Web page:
Imagine a life filled with drugs, alcohol, petty crimes, casual sex, and little fear of consequences. It would be a life akin to that lived by the narrator (sometimes named Fuckhead) of Denis Johnson’s Jesus’ Son (1992). That lifestyle has drawbacks, among them a memory like a bingo blower, popping balls of experience for others to arrange into something coherent. Bingo! Johnson uses his narrator’s disjointed memory to share the pain and confusion beneath the party life addictions.
The narrator is incapable of recalling the whole story. His self-interrupting storytelling exposes the mental damage inflicted by his debauched lifestyle. He fumbles through a collection of images.
A salesman who shared his liquor and steered while sleeping…A Cherokee filled with bourbon…A VW no more than a bubble of hashish fumes, captained by a college student…And a family who headonned and killed forever a man driving west out of Bethany, Missouri…
The details in Jesus’ Son aren’t concrete but are mutable like wet clay. The narrator molds them.
[Jack Hotel] had come from the courthouse during the lunch recess. He’d looked in his lawyer’s eyes and fathomed that it would be a short trial.
Fuckhead tells Hotel’s story with conviction, as if he were in the courtroom, until another memory contradicts his original.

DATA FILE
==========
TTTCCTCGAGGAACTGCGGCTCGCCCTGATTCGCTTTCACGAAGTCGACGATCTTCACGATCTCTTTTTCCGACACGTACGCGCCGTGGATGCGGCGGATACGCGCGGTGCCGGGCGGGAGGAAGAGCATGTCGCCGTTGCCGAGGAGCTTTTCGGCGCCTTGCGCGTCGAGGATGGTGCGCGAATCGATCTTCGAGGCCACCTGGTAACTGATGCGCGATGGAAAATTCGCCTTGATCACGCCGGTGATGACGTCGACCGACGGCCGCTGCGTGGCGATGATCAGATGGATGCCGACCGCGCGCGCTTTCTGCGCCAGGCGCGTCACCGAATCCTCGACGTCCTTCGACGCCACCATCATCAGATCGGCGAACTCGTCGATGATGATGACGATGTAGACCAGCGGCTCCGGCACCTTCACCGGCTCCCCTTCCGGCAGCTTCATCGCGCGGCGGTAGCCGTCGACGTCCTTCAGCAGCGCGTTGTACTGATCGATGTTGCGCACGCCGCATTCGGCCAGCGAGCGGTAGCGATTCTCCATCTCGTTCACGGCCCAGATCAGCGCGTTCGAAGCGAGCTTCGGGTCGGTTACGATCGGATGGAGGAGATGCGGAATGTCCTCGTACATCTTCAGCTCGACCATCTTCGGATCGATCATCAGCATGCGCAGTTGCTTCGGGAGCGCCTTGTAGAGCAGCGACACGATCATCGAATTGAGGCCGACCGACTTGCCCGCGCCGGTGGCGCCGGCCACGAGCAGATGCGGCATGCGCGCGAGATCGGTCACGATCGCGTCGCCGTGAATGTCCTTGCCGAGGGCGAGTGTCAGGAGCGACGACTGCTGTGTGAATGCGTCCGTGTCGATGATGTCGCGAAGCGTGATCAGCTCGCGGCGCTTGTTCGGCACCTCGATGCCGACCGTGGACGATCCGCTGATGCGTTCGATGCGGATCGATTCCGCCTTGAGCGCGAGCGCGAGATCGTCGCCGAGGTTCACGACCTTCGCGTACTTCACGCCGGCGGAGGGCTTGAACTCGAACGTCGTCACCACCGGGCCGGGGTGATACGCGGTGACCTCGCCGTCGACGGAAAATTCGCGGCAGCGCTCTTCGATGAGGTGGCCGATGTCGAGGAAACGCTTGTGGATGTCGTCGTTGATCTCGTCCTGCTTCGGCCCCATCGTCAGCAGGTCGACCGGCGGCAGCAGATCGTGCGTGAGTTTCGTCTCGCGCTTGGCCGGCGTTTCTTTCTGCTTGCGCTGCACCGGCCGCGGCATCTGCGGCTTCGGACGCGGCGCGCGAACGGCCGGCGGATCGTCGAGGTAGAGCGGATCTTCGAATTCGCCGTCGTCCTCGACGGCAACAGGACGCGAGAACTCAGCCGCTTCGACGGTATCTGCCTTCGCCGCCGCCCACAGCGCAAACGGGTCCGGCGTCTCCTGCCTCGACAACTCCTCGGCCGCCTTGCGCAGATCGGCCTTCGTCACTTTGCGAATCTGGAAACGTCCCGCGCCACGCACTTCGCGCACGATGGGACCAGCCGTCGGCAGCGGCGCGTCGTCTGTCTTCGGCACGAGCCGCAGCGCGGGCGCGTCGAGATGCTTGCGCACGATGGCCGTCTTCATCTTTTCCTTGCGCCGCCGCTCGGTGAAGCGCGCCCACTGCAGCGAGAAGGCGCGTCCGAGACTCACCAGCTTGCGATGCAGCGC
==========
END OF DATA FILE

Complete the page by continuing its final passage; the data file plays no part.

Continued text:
Suddenly I remembered that Hotel himself, or somebody connected with him, had told me weeks ago that Hotel was in trouble for armed robbery.
This recollection renders itself moot. Embedded within is the same unreliable memory, the inability to remember the source. It’s a consequence of Fuckhead’s life being so consuming he must fool himself by emphasizing the shock of remembering.
The narrator’s corrupt memory severs his experiences from reality and turns the morbid comical. Fuckhead’s associate, Georgie, hits a rabbit with his pickup, skins it, and discovers it’s pregnant. He gives the bunnies to Fuckhead for safekeeping. The two men drive and wander. They catch a movie in an abandoned drive-in theater and get caught in a snowstorm. When they return to the truck, the bunnies are dead.
Or maybe that wasn’t the time it snowed. Maybe it was the time we slept in the truck and I rolled over on the bunnies and flattened them. It doesn’t matter.
Does anything really happen? Fuckhead can’t say, so we can’t tell.
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